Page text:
BY CHRIS KERR | January 21, 2014
I’ve been browsing the various service programs around the country in honor of Dr. Martin Luther King, Jr. on his holiday this year. The list is impressive – and disturbing. I find myself hoping that the volunteers had a wonderful experience and took away from their day of work a bit of anger that sprucing up a school or feeding hungry people had to be done by volunteers – and had to be done at all.
And I hope it has sent the students back to their schools curious about what is causing the hunger or the neglect of buildings and services – and concerned enough to get to the bottom of things. Why are there so many poor and hungry people now – not just in this town but across the country and around the world? Why have almost all economic gains over the last 40 years gone to the wealthiest 1% or 2%? Why do 400 billionaires have more wealth than all African Americans combined?
The poverty rate in the census tract where I live in Adrian, MI, is 29.1% and just four blocks off the Siena Heights college campus here it is 46.6%. One day of cleaning the neighborhood or working in a soup kitchen can be very informative for those who do it, but what about the next day? And the day after? These services can provide a welcome respite for the people in that kind of poverty. But they can’t overcome the lack of jobs out there since the 2008 recession or the cutoff of unemployment benefits prolonged now in the U.S. House of Representatives.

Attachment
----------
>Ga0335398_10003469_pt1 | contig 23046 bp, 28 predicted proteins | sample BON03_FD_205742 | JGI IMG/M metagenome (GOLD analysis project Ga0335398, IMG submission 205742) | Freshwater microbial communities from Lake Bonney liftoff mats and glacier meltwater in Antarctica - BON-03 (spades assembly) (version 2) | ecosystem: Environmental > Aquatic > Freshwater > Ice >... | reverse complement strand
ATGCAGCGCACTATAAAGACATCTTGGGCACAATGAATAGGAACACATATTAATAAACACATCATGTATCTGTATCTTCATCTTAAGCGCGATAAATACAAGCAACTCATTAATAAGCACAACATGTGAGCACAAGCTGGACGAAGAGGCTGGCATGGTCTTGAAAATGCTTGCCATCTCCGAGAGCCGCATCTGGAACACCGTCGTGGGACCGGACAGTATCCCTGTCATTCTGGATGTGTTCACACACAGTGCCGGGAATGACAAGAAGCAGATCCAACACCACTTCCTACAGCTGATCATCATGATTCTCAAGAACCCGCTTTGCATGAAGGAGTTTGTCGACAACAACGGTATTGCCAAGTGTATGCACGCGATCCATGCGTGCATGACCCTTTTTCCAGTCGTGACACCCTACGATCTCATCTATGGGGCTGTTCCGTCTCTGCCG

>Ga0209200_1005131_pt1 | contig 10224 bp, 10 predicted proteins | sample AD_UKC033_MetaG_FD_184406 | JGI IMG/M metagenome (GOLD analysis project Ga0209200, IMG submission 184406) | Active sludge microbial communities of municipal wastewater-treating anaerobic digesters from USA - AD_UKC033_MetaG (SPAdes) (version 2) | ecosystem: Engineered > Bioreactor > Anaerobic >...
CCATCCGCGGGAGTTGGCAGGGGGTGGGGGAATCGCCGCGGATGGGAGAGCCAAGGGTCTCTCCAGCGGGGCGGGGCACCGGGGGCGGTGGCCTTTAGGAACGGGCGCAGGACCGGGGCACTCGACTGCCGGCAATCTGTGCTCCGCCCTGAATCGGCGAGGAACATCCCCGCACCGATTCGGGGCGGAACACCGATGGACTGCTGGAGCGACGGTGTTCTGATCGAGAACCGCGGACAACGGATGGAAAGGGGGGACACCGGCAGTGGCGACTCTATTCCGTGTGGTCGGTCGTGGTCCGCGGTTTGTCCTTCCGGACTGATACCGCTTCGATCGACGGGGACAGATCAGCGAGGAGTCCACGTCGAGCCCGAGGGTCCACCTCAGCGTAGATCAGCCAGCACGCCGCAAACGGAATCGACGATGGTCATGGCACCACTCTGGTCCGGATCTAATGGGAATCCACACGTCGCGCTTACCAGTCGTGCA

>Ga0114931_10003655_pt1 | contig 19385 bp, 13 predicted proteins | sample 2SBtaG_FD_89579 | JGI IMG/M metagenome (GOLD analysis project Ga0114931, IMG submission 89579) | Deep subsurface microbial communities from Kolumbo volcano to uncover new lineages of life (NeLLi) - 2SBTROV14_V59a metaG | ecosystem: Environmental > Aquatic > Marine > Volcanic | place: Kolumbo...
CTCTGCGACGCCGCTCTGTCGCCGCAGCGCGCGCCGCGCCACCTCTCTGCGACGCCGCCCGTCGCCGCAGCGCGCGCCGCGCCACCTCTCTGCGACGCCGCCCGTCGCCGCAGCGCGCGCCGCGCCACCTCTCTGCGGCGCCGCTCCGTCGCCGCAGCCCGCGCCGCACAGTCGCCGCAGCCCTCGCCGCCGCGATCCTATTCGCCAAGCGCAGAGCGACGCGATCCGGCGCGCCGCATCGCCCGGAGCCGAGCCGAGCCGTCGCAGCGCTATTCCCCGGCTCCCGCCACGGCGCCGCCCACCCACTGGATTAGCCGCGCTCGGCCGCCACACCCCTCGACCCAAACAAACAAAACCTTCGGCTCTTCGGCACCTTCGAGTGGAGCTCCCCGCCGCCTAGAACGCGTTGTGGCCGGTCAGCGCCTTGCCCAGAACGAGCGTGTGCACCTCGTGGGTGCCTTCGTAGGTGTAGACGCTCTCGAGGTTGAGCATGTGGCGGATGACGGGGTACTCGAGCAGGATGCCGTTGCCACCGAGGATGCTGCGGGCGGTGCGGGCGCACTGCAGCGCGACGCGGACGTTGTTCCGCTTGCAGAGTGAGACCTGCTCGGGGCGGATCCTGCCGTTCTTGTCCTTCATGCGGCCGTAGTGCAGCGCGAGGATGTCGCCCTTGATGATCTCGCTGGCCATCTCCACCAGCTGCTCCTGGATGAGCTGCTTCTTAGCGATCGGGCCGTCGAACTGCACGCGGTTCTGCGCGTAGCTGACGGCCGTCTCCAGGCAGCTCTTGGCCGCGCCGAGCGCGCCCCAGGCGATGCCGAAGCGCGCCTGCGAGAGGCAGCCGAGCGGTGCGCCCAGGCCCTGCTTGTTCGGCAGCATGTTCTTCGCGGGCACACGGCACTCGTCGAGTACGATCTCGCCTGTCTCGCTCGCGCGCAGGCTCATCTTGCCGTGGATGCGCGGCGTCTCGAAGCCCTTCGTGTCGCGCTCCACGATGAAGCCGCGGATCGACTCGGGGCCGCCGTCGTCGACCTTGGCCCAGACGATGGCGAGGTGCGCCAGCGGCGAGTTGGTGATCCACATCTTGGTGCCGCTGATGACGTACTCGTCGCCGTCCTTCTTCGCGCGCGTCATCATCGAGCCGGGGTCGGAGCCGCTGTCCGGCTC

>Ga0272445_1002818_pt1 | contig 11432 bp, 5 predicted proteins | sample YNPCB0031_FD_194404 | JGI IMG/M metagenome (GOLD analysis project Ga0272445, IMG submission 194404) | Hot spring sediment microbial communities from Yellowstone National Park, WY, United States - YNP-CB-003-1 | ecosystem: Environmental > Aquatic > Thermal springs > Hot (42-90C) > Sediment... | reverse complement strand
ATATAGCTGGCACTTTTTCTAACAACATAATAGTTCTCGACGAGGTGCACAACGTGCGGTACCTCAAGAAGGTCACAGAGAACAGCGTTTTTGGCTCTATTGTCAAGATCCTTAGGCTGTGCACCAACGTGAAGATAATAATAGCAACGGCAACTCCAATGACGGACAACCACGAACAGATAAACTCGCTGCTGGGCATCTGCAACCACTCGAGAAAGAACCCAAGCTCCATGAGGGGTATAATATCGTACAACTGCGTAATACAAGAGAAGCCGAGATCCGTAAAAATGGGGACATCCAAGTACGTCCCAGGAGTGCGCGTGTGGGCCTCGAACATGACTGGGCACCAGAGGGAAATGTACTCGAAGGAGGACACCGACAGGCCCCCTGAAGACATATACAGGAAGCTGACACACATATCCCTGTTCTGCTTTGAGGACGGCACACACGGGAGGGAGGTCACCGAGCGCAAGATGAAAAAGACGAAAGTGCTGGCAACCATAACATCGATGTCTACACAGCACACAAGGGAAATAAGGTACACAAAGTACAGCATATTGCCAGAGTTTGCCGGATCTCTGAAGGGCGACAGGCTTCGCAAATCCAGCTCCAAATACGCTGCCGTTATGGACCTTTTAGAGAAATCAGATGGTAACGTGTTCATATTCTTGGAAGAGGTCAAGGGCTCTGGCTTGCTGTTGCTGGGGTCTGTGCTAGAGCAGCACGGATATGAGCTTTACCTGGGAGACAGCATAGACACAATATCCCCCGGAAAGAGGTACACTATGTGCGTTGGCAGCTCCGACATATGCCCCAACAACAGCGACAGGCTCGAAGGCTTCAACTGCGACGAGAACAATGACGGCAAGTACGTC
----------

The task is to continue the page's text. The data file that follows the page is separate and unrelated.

To truly honor Dr. Martin Luther King, Jr., we need to be blessed with some of his moral outrage at all that is wrong, his creative imagination for shaping a different Dream and his passion to work day after day for the common good of everyone.
Chris joined the Ignatian Solidarity Network (ISN) as executive director in 2011. He has over fifteen years of experience in social justice advocacy and leadership in Catholic education and ministry. Prior to ISN he served in multiple roles at John Carroll University, including coordinating international immersion experience and social justice education programming as an inaugural co-director of John Carroll’s Arrupe Scholars Program for Social Action. Prior to his time at John Carroll he served as a teacher and administrator at the elementary and secondary levels in Catholic Diocese of Cleveland. Chris speaks regularly at campuses and parishes about social justice education and advocacy, Jesuit mission, and a broad range of social justice issues. He currently serves on the board of directors for Christians for Peace in El Salvador (CRISPAZ). Chris earned a B.A. and M.A. from John Carroll University in University Heights, Ohio. He and his family reside in Shaker Heights, Ohio.